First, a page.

However: a side note!
All too often, businesses set up social media accounts and realize it’s a commitment they aren’t ready to meet. But they think, since the Facebook page is already up, they might as well keep it active…”because everyone else is doing it”.
This tends to backfire because our use and expectations of Social Media evolve all the time. If you are not up to date with these expectations, then it gives a bad image to your potential customers.
For example, it is now becoming very common to communicate any customer service questions via Facebook or Twitter. If you are active on these platforms, you potential customers are going to expect you to reply.
Recently, we contacted the regional support of an international company. Their Facebook page was relatively active at a local level. The information we wanted about their product was not on their website, so we asked them through their Facebook page. It took 2 weeks for them to reply! In the meantime, not having heard from them, we found someone else to provide the product to the spec we wanted- who did give us a reply the same day.
One business looses a customer, another one gains one. Yes, that is the nature of a market, but Social Media accelerates the process.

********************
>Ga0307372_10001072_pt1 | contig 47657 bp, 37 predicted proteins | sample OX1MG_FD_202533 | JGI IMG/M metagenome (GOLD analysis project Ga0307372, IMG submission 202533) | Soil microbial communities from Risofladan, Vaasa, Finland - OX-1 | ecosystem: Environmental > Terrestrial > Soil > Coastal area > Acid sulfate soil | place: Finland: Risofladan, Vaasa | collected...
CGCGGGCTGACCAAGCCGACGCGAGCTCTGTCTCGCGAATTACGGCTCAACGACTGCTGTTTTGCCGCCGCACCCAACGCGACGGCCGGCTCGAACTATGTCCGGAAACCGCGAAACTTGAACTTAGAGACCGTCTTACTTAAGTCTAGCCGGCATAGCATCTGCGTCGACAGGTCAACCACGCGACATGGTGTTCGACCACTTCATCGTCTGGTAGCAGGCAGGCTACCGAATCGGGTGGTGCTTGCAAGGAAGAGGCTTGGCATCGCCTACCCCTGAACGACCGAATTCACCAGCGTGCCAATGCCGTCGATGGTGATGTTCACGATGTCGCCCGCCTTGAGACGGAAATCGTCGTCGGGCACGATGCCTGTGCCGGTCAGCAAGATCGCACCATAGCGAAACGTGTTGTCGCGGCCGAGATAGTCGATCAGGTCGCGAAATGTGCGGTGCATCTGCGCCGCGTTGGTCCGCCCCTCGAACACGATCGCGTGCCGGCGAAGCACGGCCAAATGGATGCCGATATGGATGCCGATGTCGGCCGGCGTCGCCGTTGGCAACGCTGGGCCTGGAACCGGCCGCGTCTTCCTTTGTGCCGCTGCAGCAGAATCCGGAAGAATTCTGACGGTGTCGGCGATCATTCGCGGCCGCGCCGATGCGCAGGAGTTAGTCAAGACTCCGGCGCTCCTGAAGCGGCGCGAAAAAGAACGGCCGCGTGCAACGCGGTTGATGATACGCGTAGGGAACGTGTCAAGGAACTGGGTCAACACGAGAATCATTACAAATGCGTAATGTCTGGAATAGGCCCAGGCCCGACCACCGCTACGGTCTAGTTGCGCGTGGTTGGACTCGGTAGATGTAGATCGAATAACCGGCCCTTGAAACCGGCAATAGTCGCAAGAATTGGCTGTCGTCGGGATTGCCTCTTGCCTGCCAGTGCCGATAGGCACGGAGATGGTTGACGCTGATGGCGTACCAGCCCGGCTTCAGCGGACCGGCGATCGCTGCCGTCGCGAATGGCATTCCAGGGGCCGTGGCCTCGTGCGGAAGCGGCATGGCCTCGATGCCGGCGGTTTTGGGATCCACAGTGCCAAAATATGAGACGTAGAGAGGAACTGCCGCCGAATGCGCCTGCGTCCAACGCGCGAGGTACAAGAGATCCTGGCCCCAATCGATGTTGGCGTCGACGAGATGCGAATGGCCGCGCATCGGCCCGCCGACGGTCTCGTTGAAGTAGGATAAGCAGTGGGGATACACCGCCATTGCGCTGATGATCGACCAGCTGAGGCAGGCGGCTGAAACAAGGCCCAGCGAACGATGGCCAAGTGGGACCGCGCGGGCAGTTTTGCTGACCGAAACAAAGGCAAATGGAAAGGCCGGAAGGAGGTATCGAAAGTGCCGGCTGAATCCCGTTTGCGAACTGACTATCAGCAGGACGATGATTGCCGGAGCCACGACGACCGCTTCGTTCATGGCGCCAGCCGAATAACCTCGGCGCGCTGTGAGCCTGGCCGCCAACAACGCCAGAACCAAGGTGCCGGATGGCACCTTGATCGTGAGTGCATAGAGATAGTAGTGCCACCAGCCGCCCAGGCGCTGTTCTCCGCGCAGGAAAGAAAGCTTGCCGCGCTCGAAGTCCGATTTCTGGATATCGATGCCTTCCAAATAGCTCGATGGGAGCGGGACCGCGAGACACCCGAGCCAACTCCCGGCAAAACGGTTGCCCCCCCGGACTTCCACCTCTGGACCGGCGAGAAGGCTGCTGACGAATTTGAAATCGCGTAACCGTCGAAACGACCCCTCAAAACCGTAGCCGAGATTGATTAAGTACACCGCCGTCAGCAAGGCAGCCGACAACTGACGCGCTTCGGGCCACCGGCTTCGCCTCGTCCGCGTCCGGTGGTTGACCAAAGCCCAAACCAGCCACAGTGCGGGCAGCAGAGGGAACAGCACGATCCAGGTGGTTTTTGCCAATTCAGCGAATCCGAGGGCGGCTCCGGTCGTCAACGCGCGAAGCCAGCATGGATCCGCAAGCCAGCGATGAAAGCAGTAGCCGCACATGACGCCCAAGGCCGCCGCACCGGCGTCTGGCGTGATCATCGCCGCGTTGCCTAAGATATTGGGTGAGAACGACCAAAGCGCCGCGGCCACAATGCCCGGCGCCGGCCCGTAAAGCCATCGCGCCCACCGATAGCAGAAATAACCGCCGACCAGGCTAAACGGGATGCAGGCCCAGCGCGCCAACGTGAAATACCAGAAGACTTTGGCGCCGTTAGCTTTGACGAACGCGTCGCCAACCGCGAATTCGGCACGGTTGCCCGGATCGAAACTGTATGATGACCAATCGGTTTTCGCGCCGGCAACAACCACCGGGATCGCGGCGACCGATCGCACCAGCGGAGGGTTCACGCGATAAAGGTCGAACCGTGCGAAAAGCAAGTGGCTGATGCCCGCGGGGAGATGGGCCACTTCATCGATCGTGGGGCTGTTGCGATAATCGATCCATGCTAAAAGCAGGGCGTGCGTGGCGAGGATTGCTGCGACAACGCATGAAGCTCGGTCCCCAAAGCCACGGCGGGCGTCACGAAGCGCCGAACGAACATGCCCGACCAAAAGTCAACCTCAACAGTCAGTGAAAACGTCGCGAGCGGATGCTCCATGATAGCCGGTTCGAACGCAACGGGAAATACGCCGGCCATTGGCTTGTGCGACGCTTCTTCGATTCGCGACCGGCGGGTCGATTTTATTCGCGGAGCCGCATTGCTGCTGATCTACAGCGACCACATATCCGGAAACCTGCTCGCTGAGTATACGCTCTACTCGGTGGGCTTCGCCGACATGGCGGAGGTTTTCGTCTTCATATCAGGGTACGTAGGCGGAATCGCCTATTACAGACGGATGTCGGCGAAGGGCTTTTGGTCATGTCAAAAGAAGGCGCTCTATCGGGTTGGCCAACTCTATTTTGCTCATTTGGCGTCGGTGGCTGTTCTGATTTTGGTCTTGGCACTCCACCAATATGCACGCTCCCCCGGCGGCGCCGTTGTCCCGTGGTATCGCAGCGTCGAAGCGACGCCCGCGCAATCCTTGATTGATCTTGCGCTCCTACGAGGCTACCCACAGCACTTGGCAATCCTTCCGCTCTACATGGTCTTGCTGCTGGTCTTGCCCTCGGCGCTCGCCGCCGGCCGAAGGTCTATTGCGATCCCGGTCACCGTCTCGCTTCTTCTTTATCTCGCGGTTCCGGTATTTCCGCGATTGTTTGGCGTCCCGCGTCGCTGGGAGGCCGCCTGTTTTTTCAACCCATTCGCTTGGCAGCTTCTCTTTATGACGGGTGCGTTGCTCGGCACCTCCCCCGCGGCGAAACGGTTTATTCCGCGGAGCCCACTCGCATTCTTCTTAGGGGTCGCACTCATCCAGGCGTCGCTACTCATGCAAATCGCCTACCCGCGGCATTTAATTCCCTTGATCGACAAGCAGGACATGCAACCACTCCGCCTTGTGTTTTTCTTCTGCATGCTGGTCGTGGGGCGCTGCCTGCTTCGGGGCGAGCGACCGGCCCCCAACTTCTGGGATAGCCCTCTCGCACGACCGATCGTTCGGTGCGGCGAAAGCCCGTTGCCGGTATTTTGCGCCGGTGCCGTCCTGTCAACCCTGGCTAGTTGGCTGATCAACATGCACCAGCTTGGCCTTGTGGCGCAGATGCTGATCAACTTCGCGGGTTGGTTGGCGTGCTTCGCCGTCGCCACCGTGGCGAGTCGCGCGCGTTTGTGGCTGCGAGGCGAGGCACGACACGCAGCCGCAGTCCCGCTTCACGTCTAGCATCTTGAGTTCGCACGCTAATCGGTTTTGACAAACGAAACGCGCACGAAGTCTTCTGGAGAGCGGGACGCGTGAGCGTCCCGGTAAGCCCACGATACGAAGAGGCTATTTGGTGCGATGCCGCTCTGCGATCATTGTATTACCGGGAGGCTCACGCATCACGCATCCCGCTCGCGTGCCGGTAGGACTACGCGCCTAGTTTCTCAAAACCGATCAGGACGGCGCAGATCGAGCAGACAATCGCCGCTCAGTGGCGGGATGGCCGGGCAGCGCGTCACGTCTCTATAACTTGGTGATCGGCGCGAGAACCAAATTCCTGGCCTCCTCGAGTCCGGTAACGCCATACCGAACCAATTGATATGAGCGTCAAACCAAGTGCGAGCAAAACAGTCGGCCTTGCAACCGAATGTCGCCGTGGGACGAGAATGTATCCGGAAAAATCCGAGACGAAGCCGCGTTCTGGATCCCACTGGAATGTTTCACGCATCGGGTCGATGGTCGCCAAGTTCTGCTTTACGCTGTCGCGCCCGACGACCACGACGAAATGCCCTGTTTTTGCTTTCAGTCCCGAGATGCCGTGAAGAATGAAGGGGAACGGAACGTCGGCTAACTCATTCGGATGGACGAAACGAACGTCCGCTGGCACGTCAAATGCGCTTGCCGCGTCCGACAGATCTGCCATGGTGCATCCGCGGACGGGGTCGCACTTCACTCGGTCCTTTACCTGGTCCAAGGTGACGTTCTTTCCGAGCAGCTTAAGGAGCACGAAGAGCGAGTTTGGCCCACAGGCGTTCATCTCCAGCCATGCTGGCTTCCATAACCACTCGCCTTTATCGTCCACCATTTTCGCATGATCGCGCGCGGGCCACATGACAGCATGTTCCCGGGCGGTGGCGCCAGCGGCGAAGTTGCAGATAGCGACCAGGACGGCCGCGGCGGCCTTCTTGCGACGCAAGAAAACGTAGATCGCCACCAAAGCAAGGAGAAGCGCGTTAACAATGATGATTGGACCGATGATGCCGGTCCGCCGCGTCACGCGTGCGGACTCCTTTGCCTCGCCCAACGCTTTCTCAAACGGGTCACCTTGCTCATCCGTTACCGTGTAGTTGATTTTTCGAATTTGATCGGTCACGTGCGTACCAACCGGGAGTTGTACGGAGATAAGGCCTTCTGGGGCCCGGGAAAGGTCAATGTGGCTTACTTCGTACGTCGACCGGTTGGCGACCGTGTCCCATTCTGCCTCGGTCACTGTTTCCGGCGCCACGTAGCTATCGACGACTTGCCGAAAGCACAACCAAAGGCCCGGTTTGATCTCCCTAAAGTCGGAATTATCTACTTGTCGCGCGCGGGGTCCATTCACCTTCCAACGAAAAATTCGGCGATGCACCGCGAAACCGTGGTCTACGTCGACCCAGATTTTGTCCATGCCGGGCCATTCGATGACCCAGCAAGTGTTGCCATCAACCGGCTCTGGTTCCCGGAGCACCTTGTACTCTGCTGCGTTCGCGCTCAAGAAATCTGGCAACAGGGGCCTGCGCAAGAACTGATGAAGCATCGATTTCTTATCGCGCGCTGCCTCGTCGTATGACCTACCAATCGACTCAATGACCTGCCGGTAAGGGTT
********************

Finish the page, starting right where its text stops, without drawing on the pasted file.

The moral of this story is the following: if you are going to do something, commit to it, and do it properly. The benefits are there.
What is the hardest part of Social Media? To earn your customer’s loyalty!
Until a couple of years ago, it was much easier to grow a community. Social Media was relatively new, it was in the middle of its explosive growth, and people signed up fast, supported businesses…
Now there is a general fatigue. People switch off from the commercial elements of social media.
Millenials, Generations X and Y, are all becoming much more demanding as to what they interact with. Getting a “like” or a “follower” is hard work…
The reality about how we have evolved digitally is that we now expect to be engaged as consumers first. We expect businesses to earn our loyalty.
Looking on the bright side
Businesses are now starting to work very hard to become, in their own way, more relevant to customers. And its working- the quality of interaction has increased, as has the quality of service and customer attention. The businesses willing to go that extra distance are the ones that will ultimately come out on top.
The chocolate example works in every industry- from luxury travel (where we expect a business to create the desire and then offer the solution) to education services and everything in between.
Not being on SM tells me (as a consumer) that you are not investing in me as a potential customer.
Facebook, Twitter, LinkedIn, Instagram, Yelp- these are just a few of the tools that people use to connect with their community and network. Over time, new ones start out, old ones fade away, but the psychology that powers the use of these networks stays consistent: we like to give our business to companies that value us as customers.
Social Media is a very powerful tool: it gives us access to trusting networks which leads to much more efficient and successful communication.